[SciPy-User] Pylab - standard packages
Wed Sep 19 03:49:53 CDT 2012
> I also think we should specify minimum versions.
I think Fernando proposed in the NumFocus thread to specify *exact*
version, so that you can exactly reproduce scientific results. I liked that
idea. Having said that, I think its probably best to use minimum version
first and work on exact versions once we've got the other parts of pylab
Should the standard include an interface? IPython, a more traditional
> IDE, or both? On the one hand, specifying a standard interface means
> users can share experience better, and exchange richer files, like
> IPython notebooks or IDE project structures. Matlab, for instance,
> wins praise for including a powerful IDE by default. On the other
> hand, we've got several interesting UI efforts still taking shape -
> IPython notebooks, Spyder, IEP - and declaring one standard would make
> the alternatives less visible. I'm honestly torn on this - I can see
> good arguments for and against.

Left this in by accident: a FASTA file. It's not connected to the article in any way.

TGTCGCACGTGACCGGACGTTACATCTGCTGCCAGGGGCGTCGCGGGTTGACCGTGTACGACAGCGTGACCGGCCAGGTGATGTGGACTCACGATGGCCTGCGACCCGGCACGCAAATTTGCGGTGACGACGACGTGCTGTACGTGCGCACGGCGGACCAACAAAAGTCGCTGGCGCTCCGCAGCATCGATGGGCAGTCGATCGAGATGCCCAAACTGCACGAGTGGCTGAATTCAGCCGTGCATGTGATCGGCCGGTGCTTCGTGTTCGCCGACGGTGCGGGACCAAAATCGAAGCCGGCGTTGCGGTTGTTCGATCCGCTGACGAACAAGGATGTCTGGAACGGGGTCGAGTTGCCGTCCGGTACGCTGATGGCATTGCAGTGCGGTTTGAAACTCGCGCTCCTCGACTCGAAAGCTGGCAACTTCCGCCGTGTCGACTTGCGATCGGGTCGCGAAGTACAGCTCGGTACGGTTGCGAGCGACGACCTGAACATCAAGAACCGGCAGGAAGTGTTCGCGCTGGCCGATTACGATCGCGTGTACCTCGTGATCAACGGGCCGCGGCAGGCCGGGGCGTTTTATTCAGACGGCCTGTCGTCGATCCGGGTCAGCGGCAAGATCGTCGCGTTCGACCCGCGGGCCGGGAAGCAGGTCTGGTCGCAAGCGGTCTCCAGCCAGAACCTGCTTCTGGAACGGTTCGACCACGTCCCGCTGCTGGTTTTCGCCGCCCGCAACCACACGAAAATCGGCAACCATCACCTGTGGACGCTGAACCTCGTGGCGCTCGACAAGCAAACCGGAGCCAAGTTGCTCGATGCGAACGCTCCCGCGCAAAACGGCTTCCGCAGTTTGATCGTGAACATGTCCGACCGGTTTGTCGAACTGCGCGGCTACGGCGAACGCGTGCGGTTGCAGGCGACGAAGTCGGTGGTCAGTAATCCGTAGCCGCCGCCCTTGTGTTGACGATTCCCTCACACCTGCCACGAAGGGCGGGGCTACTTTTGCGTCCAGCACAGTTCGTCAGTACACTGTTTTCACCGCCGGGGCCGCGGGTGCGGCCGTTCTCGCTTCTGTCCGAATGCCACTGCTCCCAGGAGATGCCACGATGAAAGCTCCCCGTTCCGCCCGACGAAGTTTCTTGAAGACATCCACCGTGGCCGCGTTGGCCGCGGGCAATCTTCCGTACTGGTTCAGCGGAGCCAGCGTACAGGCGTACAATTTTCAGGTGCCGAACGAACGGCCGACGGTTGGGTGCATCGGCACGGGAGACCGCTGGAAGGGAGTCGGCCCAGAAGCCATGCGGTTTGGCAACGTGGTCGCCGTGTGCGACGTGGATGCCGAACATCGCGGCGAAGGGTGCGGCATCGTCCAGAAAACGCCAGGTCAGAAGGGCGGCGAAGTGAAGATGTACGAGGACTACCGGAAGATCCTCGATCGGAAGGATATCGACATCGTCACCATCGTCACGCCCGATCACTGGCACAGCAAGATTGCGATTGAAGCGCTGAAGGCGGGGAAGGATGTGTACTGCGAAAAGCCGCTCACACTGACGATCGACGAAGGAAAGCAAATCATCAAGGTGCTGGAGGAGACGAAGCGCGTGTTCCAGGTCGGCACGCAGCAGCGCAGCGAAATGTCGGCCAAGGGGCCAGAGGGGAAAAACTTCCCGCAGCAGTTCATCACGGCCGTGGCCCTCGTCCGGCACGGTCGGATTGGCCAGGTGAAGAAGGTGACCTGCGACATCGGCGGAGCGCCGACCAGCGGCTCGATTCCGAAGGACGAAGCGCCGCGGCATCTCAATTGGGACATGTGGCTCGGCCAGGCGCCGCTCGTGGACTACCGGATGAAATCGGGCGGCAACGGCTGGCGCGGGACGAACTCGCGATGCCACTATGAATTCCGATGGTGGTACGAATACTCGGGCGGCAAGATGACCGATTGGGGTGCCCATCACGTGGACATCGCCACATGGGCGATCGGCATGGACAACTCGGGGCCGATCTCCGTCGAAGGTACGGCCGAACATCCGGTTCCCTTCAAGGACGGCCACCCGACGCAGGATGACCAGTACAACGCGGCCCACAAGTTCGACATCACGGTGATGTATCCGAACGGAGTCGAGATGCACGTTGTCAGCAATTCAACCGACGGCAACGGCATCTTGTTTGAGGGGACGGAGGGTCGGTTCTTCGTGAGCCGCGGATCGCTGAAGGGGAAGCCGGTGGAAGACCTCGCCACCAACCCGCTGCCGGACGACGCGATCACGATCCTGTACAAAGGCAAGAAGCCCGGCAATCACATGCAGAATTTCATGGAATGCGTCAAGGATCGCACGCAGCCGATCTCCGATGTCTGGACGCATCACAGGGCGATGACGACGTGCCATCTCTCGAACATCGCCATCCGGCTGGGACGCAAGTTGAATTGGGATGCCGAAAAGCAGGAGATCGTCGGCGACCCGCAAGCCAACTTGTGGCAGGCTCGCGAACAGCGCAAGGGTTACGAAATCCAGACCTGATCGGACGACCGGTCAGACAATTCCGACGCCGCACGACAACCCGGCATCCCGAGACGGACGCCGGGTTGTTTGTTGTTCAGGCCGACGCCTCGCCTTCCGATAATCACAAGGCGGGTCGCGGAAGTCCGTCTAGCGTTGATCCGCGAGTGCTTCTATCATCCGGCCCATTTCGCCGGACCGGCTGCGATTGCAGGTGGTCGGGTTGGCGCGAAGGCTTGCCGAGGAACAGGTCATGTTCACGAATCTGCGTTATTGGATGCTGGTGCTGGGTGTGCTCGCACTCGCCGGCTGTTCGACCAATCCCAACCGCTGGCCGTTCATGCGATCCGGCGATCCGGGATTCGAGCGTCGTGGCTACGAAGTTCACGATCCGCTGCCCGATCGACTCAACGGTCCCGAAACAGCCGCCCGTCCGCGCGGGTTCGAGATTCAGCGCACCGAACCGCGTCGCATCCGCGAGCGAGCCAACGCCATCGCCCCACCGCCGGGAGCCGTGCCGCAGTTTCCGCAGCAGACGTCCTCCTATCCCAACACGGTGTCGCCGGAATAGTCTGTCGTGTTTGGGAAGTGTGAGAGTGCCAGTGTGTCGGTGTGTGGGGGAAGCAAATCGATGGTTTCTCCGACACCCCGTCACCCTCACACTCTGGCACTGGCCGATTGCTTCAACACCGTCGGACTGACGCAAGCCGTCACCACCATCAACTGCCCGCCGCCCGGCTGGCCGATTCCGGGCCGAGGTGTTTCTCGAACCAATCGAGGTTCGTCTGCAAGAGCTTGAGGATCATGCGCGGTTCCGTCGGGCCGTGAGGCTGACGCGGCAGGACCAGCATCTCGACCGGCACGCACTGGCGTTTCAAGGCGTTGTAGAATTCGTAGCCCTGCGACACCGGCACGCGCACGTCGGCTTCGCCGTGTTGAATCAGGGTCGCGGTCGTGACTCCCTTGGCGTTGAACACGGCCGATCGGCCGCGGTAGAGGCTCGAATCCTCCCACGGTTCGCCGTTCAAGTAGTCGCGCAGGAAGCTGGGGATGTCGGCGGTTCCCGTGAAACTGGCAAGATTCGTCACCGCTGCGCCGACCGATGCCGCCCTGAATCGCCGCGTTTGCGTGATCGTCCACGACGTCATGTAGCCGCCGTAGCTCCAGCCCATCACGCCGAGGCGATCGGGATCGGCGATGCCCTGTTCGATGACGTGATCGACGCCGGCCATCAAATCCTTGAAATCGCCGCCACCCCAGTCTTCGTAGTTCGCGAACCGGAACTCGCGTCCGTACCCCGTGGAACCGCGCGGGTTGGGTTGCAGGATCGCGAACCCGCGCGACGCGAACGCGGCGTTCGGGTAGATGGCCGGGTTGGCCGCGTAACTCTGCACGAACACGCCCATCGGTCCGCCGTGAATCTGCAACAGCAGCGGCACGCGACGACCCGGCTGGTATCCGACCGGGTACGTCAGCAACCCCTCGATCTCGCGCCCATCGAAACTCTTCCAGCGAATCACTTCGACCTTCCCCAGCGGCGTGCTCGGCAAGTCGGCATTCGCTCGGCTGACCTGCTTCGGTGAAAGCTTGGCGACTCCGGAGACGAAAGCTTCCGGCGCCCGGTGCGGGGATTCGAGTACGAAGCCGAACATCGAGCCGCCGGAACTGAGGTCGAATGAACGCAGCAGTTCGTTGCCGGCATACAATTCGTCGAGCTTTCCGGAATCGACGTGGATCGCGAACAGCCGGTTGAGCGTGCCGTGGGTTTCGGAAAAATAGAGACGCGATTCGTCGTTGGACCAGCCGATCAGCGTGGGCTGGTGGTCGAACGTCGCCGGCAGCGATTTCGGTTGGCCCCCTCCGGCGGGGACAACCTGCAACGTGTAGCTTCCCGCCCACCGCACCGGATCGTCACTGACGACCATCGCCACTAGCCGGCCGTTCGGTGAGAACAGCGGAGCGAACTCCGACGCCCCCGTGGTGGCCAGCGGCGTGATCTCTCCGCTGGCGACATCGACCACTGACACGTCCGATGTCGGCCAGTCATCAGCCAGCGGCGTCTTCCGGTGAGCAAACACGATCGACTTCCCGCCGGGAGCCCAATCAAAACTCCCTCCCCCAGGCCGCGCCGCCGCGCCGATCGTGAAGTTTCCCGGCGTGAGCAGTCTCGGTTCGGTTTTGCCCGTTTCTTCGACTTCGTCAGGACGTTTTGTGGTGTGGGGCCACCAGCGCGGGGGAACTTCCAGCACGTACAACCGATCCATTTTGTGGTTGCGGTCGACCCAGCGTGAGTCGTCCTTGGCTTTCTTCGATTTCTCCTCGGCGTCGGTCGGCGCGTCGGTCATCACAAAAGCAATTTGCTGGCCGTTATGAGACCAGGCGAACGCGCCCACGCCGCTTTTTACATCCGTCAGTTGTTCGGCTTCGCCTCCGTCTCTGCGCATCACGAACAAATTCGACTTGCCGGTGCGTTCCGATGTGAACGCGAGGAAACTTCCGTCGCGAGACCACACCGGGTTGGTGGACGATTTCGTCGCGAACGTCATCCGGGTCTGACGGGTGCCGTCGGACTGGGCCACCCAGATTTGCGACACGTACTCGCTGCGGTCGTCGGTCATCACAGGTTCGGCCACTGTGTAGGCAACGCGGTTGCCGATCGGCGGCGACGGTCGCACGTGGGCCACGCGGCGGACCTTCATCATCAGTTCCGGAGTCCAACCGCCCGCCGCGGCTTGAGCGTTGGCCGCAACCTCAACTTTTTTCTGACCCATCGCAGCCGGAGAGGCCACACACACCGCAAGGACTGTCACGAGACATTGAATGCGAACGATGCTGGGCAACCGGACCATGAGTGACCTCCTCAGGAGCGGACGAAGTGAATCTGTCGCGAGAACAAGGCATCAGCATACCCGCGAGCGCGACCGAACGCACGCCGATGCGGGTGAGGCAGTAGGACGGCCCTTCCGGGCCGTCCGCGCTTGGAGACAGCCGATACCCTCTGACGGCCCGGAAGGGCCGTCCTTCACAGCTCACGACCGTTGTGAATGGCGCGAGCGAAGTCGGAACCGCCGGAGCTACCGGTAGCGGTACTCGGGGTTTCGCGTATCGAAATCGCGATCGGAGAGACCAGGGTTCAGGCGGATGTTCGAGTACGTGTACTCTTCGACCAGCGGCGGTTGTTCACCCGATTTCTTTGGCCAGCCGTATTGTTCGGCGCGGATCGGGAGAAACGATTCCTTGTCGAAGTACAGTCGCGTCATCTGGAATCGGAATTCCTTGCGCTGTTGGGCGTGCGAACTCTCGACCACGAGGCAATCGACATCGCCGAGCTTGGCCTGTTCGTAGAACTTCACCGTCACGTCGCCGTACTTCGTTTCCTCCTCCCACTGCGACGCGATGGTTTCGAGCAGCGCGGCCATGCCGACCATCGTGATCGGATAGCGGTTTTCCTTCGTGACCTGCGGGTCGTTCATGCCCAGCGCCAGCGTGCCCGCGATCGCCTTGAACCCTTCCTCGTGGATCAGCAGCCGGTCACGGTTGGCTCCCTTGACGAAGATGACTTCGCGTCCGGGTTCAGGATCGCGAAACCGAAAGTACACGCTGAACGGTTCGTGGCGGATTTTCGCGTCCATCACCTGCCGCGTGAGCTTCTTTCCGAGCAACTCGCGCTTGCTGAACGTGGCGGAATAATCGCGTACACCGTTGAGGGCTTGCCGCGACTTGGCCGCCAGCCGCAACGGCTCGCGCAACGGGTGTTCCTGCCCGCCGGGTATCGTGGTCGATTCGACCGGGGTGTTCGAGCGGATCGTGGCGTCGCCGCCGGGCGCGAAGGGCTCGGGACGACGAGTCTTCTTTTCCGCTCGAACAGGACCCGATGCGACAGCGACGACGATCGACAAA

I think the goal should be to share functionality. Experience is much more
subjective. By specifying a single interface you're making it harder for
users to use other/new interfaces. A lot of interesting stuff is still
going on in these areas, and I don't think there is one interface that is
as widely used as numpy is for numerics. You have a good point with sharing
of richer files, but maybe we should try keeping it easy to share code
between interfaces. In any case, I don't think it justifies selecting one
interface in the standard.
The nicety of shipping an IDE with the framework (like Matlab) is something
that should be left to the distributions IMO. Python(x,y) does that, and
we're working on something similar based on IEP.
One thing that I've liked from the start about this pylab idea, is that it
makes distributions "siblings" under one parent (i.e. the pylab standard).
It has a unifying effect, and I'm afraid that we lose that if we select one
> On the NumFOCUS list, Chris Kees raised the idea that there could be
> two or more levels of packages, e.g. 'core' and 'recommended'. I don't
> think we should add that kind of complexity in the first version, but
> keep in mind that we could differentiate it later.
I liked the idea (can't remember where I've read/heard it) that different
groups can maintain their own page with packages that are relevant to their
field. As someone working in medical imaging I would suggest skimage and
pydicom should be in the standard, but as a biologists you may not even
know what pydicom is :) So it's kind of two levels, but the second level
is partitioned in different topics.
Almar Klein, PhD
phone: +31 6 19268652
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